Other good training variables to overload your muscles are body positioning, load positioning (and grip), and progression exercises. By altering your training variables, you will stress your muscles in different ways.
And remember, you need to be consistent with your workouts week to week if you want to progress. It's also ok to mix things up here and there. As long as you are stressing your muscles enough, you will continue to improve. But if you do completely different workouts every week, it will be hard to make and track any real progress. If your goal is to just have fun and workout, then it doesn’t matter. But if you want to build muscle, you need consistency in your training.
THAT SAID, every 8-12 weeks, you should take a rest from training to recover. You can't train with crazy intensity day in and day out all year round. So, take a recovery period or a deload period, for around a week or so. Then change up your routine. Once you start a new routine, you make new progressive overload goals and you do it all again - continually stressing your muscles an adequate amount each week until the program is over. By doing this, you can get stronger and build muscle without overtraining and injuring yourself.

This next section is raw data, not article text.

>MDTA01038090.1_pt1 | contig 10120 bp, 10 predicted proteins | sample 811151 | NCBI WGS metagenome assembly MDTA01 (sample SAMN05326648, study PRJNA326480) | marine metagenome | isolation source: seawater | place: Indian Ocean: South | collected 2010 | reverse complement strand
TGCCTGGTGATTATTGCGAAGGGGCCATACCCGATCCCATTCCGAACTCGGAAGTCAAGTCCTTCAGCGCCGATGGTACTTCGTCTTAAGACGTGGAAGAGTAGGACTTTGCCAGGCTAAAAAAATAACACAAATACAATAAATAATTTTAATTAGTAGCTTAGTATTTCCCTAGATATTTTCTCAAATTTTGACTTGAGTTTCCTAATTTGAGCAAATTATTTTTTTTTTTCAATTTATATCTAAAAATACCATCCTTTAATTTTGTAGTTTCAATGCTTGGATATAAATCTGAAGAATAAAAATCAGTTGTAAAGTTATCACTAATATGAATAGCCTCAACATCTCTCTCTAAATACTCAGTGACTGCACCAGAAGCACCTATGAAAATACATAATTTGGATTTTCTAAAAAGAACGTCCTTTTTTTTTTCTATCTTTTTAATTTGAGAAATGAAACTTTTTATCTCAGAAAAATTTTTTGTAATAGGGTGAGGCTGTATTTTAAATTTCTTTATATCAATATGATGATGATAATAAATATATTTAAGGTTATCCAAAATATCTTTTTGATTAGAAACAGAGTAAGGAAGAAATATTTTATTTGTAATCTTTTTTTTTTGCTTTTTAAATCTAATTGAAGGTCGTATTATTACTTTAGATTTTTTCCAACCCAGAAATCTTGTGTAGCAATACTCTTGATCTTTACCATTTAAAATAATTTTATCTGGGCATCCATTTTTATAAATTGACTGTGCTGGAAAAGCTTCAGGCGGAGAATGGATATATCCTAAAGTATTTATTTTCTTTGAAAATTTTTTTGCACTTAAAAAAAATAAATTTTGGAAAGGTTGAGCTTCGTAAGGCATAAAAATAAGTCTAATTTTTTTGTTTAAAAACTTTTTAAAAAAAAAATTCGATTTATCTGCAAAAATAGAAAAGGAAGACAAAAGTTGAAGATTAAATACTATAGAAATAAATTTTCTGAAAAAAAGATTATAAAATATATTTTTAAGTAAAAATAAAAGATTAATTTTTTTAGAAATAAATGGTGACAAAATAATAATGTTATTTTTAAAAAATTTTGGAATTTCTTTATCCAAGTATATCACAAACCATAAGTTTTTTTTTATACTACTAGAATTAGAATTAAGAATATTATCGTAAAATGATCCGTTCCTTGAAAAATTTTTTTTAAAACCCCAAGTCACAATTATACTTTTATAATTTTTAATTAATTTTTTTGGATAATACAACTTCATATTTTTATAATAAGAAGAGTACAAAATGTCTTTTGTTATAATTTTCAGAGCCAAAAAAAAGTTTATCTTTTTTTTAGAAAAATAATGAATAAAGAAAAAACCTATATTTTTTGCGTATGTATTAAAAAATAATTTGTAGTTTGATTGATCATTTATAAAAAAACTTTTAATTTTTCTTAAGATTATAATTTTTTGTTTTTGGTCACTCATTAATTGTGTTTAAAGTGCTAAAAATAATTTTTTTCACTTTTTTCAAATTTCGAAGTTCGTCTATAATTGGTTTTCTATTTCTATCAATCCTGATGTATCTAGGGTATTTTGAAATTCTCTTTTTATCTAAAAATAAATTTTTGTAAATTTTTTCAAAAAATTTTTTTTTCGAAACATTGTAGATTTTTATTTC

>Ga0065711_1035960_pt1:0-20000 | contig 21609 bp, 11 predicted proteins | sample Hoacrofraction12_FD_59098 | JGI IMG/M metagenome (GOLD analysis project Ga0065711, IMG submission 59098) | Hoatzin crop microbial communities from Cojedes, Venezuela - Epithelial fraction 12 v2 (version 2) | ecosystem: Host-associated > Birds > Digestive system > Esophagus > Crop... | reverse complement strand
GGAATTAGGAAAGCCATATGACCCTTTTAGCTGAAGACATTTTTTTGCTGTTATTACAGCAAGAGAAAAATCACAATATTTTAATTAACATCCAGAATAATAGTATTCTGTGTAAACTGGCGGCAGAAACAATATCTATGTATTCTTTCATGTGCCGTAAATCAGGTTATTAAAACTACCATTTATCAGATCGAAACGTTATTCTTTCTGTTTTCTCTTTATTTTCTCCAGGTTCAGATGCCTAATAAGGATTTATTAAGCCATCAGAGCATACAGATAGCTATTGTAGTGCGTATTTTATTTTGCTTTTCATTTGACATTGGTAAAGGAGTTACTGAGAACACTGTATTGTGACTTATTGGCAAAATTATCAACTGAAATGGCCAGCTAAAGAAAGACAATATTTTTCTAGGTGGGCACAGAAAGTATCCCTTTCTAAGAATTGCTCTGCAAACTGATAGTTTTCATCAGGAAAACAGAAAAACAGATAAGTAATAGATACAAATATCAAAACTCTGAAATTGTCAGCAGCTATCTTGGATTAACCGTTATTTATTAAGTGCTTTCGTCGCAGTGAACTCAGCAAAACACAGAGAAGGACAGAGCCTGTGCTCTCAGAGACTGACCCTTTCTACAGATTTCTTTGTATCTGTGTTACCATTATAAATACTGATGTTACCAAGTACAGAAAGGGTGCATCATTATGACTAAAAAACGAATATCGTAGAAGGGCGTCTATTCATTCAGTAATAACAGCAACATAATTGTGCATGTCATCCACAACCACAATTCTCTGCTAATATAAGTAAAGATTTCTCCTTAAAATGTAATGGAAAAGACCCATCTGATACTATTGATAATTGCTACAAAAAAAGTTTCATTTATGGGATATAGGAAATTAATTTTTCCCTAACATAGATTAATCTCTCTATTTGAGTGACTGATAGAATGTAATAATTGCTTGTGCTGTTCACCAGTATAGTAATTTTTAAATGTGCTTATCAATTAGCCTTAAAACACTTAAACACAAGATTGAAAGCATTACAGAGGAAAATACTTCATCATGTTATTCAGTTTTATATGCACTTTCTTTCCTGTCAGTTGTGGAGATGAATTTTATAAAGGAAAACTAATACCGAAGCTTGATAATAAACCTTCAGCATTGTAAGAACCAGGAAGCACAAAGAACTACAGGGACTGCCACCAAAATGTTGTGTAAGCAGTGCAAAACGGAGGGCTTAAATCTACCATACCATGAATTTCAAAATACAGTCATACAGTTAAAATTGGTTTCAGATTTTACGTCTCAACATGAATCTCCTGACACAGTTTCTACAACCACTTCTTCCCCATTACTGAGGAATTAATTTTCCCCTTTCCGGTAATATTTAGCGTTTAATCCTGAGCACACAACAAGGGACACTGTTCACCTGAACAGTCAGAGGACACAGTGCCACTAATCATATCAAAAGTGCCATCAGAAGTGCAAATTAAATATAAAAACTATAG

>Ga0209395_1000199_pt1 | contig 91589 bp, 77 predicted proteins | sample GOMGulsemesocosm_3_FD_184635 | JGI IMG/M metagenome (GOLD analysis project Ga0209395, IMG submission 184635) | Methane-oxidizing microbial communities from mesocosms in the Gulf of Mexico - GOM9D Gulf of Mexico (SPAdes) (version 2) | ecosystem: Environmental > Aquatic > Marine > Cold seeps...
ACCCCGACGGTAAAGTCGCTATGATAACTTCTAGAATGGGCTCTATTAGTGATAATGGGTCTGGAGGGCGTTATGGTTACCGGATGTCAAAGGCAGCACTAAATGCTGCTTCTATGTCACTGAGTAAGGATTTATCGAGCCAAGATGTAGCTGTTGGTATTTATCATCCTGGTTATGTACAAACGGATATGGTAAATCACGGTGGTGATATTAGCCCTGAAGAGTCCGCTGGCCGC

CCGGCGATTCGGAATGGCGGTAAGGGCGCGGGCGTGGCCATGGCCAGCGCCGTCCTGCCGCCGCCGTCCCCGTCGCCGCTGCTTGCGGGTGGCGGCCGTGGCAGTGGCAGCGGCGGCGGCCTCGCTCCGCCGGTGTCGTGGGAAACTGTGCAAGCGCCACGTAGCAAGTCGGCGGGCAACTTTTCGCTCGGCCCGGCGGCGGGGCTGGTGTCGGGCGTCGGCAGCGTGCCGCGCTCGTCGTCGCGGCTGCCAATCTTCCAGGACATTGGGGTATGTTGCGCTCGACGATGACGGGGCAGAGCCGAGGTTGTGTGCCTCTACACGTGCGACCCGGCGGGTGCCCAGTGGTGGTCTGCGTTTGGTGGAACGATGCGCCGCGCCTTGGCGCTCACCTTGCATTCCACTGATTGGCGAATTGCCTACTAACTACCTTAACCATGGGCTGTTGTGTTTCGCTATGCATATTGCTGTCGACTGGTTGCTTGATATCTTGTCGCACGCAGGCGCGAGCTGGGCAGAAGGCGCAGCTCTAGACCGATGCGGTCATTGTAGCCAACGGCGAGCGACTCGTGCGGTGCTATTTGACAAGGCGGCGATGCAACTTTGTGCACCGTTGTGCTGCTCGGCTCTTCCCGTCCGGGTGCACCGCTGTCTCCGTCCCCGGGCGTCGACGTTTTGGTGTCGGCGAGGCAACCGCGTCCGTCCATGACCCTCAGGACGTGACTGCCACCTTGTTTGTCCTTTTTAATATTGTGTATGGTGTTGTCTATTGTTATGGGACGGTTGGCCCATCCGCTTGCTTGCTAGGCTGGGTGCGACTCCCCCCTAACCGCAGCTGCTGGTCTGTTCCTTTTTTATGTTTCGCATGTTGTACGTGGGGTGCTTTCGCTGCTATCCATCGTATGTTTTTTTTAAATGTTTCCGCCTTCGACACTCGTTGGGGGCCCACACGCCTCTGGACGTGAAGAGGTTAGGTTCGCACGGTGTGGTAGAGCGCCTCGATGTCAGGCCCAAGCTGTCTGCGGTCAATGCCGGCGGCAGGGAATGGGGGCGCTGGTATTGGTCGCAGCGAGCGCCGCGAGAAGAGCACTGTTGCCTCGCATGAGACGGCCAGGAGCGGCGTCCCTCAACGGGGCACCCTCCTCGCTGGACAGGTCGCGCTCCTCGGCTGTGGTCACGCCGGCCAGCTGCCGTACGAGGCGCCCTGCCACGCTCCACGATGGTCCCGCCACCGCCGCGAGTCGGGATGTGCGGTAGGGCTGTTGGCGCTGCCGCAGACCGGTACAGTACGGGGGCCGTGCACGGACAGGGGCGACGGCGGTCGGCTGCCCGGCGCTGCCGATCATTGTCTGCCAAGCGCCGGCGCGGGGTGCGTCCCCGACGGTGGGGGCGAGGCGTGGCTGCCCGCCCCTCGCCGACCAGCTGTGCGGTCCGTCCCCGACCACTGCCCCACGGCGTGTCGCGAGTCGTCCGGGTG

If you are training for strength, then you can focus on just chest presses and try to increase the weight and reps little by little. The chest press is a compound movement and it is really all you need when combined with other big grind exercises like rows and strict presses.
However, if want to build muscle, then having a good variety of exercises is ideal, so you can hit your chest from all angles and stress your pecs in other ways besides just increasing the weight load and reps.
For building your pec muscles with kettlebells, we recommend that you focus on increasing time under tension, decreasing rest time, increasing volume, increasing intensity, AND, when needed, upping the weight load.
All in all, if you want to see consistent improvements in strength and/or hypertrophy, then it’s important that you aim to adequately stress your muscles each week with some form (or forms) of progressive overload.
What about training for both strength and hypertrophy?